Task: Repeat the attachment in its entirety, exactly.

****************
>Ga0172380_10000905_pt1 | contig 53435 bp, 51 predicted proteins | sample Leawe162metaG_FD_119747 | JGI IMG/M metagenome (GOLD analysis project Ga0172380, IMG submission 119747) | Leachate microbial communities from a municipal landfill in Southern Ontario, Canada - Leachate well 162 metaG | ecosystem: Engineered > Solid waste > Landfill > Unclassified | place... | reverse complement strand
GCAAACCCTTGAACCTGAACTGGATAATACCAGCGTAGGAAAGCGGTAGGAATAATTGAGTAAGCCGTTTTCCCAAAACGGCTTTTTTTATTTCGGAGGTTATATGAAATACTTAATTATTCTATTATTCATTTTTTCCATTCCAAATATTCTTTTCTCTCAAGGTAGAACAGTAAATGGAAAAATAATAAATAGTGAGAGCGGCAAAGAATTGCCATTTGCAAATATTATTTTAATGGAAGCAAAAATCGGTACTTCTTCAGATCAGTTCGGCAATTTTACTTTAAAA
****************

>Ga0172380_10000905_pt1 | contig 53435 bp, 51 predicted proteins | sample Leawe162metaG_FD_119747 | JGI IMG/M metagenome (GOLD analysis project Ga0172380, IMG submission 119747) | Leachate microbial communities from a municipal landfill in Southern Ontario, Canada - Leachate well 162 metaG | ecosystem: Engineered > Solid waste > Landfill > Unclassified | place... | reverse complement strand
GCAAACCCTTGAACCTGAACTGGATAATACCAGCGTAGGAAAGCGGTAGGAATAATTGAGTAAGCCGTTTTCCCAAAACGGCTTTTTTTATTTCGGAGGTTATATGAAATACTTAATTATTCTATTATTCATTTTTTCCATTCCAAATATTCTTTTCTCTCAAGGTAGAACAGTAAATGGAAAAATAATAAATAGTGAGAGCGGCAAAGAATTGCCATTTGCAAATATTATTTTAATGGAAGCAAAAATCGGTACTTCTTCAGATCAGTTCGGCAATTTTACTTTAAAA